Nathan Kirby

Nathan Kirby (Photo by Alyson Boyer Rode)

• With seven returning everyday players in the fold, Virginia should have one of college baseball’s very best lineups in 2014, and exciting young arms are emerging this fall to provide answers on the mound. Sophomore lefthander Nathan Kirby, UVa.’s top recruit a year ago, “has made a real big jump from last year,” according to coach Brian O’Connor. Kirby’s always had electric stuff, but he has dramatically improved his mound presence and feel for pitching, slowing himself down on the mound and maintaining his poise in tight spots. And sophomore righty Josh Sborz looks ready to make the step from power reliever to weekend starter; he has held 90-94 mph velocity in a starting role and shown a very good slider.

Mississippi State made it to the CWS Finals last year even without sophomores Jacob Lindgren and Brandon Woodruff having their anticipated breakout years, but both of them look poised to do big things as juniors. MSU coach John Cohen said the Bulldogs are likely to move Lindgren into the bullpen, where they hope he can fill Chad Girodo’s role as a multiple-inning lefty. He has worked hard to get his body into better shape in the offseason and has worked at 92-94 mph with a hammer curveball. Woodruff is close to being fully healthy after having surgery in May to repair a cracked bone in his elbow. He has dropped to his natural (and more comfortable) lower arm slot and looked outstanding in the fall, sitting at 93-94 and showing an average big league breaking ball and feel for a changeup.

Duke has a chance to be very good on the mound in 2014, with ace lefthander Trent Swart back to lead the rotation as a junior and senior righty Drew Van Orden coming off an outstanding summer for the Santa Barbara Foresters. But the name generating the most buzz in Durham this fall is Michael Matuella, a 6-foot-6 sophomore righthander who has shown 93-96 mph heat at his best. In his final outing of the fall, Matuella worked at 91-94 and flashed a quality changeup and a useful cutter, though his breaking ball was inconsistent. He matched up against freshman righty Bailey Clark, a key recruit who showed the ability to command an 88-92 fastball and a quality 84-86 cutter. Like Matuella, Clark works downhill and should get plenty of groundballs. Duke coach Chris Pollard said his staff is uncommonly deep, with 11 pitchers who hit 91 mph or better on scout day. Reliever Sarkis Ohanian, a Cape Cod League all-star last summer, has touched 94 this fall.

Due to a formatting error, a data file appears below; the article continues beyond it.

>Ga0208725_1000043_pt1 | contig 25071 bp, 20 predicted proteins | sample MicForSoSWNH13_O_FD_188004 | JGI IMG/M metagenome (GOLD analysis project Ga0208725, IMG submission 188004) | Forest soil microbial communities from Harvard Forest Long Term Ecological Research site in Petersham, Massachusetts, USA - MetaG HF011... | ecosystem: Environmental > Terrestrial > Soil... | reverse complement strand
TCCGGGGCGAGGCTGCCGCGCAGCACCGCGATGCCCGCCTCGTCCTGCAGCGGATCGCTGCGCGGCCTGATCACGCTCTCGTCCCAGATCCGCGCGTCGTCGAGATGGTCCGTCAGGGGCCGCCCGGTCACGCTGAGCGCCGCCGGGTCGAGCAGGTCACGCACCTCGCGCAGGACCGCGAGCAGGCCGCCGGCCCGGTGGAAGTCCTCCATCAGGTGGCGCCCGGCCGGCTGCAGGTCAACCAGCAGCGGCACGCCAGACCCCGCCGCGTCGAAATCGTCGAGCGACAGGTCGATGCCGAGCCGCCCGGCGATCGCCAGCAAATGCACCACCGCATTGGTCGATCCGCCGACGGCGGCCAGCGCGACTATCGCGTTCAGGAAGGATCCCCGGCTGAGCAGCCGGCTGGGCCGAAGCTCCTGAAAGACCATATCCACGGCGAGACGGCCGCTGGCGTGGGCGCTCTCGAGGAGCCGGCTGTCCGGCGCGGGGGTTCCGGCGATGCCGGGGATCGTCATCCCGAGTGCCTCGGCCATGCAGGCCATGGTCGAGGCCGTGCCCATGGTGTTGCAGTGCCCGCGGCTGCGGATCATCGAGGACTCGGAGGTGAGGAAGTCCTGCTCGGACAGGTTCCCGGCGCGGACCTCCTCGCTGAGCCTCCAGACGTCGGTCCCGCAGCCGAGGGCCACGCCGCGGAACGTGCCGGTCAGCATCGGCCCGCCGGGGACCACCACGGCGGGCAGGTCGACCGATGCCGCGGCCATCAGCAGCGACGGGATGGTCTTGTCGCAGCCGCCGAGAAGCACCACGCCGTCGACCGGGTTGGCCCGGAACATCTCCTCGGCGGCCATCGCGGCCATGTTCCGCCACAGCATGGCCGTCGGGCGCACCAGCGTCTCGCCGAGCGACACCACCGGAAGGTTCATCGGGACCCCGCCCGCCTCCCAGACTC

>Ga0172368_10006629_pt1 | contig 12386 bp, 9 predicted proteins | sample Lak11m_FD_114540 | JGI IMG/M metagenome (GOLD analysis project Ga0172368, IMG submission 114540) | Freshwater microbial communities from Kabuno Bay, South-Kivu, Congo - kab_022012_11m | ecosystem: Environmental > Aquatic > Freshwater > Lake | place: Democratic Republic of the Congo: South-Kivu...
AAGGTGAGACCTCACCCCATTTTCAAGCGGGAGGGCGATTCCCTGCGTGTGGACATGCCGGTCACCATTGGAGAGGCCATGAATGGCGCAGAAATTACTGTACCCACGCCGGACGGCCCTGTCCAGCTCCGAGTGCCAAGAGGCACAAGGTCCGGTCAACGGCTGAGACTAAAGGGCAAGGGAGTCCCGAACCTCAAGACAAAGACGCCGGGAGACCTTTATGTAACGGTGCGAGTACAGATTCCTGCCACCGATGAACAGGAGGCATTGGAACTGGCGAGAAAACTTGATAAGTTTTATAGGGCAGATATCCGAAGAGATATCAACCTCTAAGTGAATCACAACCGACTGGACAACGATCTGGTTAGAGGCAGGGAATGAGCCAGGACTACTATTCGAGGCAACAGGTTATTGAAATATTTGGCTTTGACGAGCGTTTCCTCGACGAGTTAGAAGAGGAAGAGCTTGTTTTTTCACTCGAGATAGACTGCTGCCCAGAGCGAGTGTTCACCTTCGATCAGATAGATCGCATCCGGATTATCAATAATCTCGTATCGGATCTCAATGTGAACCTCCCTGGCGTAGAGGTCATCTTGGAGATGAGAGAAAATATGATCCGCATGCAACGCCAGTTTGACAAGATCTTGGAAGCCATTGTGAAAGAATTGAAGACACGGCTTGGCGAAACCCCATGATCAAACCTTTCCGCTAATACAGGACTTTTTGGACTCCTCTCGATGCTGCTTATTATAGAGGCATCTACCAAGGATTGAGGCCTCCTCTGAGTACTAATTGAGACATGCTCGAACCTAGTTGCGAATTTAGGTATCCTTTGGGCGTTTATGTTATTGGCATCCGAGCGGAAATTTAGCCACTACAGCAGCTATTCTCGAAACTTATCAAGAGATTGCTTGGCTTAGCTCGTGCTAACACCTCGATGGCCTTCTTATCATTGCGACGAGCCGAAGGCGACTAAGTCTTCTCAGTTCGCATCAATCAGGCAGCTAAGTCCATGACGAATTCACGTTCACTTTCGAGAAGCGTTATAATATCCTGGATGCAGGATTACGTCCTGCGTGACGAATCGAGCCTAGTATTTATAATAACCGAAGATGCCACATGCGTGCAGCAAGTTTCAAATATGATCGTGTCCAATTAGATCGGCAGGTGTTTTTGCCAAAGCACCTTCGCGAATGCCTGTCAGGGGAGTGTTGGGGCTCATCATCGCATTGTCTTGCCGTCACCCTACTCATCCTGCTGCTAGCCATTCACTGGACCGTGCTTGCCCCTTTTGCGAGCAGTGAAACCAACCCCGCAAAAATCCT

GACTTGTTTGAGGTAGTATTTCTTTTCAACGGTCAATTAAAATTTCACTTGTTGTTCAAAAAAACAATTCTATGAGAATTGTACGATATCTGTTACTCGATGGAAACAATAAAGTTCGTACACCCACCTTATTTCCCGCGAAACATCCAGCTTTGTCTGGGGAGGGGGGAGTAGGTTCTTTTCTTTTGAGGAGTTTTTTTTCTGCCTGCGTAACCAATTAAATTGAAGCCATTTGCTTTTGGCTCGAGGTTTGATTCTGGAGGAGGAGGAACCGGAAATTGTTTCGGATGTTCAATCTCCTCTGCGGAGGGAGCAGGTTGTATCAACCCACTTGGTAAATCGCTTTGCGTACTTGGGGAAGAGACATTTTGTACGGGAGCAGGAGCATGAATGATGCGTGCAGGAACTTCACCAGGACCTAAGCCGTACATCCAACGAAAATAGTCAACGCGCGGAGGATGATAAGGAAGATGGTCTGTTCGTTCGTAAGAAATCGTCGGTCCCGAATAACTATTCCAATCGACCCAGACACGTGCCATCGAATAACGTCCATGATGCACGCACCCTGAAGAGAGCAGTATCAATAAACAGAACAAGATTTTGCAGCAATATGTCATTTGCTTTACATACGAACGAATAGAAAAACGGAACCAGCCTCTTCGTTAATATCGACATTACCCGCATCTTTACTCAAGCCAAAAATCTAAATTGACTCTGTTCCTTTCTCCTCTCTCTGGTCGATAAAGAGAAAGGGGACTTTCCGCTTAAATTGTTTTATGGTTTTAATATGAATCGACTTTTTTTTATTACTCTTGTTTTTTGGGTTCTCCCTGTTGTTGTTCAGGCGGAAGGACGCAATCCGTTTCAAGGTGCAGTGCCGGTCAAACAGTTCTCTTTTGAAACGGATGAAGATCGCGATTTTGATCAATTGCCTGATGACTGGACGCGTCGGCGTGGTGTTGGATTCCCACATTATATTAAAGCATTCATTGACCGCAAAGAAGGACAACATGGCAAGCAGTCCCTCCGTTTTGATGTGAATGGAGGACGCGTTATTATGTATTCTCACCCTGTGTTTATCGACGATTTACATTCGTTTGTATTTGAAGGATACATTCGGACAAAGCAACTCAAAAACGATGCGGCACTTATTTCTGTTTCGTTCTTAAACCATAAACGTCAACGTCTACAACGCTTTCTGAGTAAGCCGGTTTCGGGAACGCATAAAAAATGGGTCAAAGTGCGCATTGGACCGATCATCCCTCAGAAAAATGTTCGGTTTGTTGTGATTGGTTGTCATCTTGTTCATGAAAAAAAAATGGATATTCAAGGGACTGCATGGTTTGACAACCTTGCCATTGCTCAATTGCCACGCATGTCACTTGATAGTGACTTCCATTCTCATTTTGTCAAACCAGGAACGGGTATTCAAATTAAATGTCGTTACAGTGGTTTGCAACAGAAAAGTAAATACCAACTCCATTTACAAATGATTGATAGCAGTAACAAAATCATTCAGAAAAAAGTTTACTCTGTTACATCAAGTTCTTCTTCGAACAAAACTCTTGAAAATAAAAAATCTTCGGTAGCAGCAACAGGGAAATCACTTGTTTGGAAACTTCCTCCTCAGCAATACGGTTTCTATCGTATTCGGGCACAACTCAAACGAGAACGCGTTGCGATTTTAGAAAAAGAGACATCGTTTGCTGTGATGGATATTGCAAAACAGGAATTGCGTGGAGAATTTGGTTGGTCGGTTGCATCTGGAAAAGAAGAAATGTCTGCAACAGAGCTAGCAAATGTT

Junior righties Benton Moss and Chris McCue look ready to assume leadership of North Carolina’s staff, which much replace ace Kent Emanuel and No. 2 starter Hobbs Johnson. Assuming Trent Thornton slides from his closing role into the rotation, McCue should become the new bullpen anchor, and he looked outstanding in a fall world series outing, attacking hitters with a 91-93 fastball and a nasty 72-76 curveball. Moss has been strong all fall, locating his 90-93 fastball well and eating hitters up with a short power slider at 82-85. One setback for the Tar Heels: hard-throwing righthander Mason McCullough was dismissed for violating team rules. McCullough could have been a useful bullpen piece, but so far in his career he has not been able to harness his 95-98 mph fastball, and scouts have questioned his makeup since his high school days.

Logan Jernigan

Logan Jernigan (Photo by Andrew Woolley)

North Carolina State’s rotation should be very strong, as righty Logan Jernigan has improved his control and should join lefties Carlos Rodon and Brad Stone in a stellar trio. Jernigan struck out 10 without issuing a walk in his final outing of the fall; he pitched primarily off his fastball, which had heavy glove-side life, and mixed in a solid 78-81 breaking ball. The key for the Wolfpack will be replacing a bevy of departed relievers. Righthander Andrew Woeck is the key veteran holdover, and he has developed a nice 77-78 changeup to give him another weapon against lefties. With good command of a high-80s fastball, an 83-84 cutter, a 76-78 curve and the changeup, Woeck has a starter’s repertoire, but the Wolfpack likely need him more in the bullpen, where he could team with lefthander D.J. Thomas to form a reliable one-two punch. Freshmen Joe O’Donnell, Ryan Williamson, Cody Beckman and Cory Wilder will be counted upon to assume key bullpen roles from the outset, and all have shown flashes of promise this fall.

• Looking for a mid-major sleeper? Georgia State returns nearly every key piece from an offense that ranked third in the nation in batting, fourth in scoring and sixth in doubles last year. “All these guys have really taken a step forward,” Panthers coach Greg Frady said. “We are really a balanced club, with a lot of speed, a lot of power, and a lot of ability to hit. I’m excited to watch us every day.” Georgia State’s top prospect is two-way talent Matt Rose, a 6-foot-4 third baseman who hit eight home runs this fall and also showed 91-93 mph heat off the mound, with a quality changeup and a decent breaking ball. Frady said he’s a “lockdown defender” at the hot corner, and he will likely play third on Friday and Saturday and then take the mound on Sunday, though he is the bst pitcher on the staff.

• Speaking of two-way players, Auburn freshman Keegan Thompson has a chance to make a huge impact on both sides of the ball, not just off the mound. Tigers coach Sunny Golloway said he expects Thompson to play first base and hit in the middle of the lineup, and he’s also expected to be a weekend starter, where his 91-94 fastball and power curve give him a chance to be dominant. Golloway is also excited about freshman outfielder Anfernee Grier, a dynamic speedster with wiry strength. “He reminds me of Tony Kemp offensively—he’s crazy offensive,” Golloway said, referencing the 2013 SEC Player of the Year.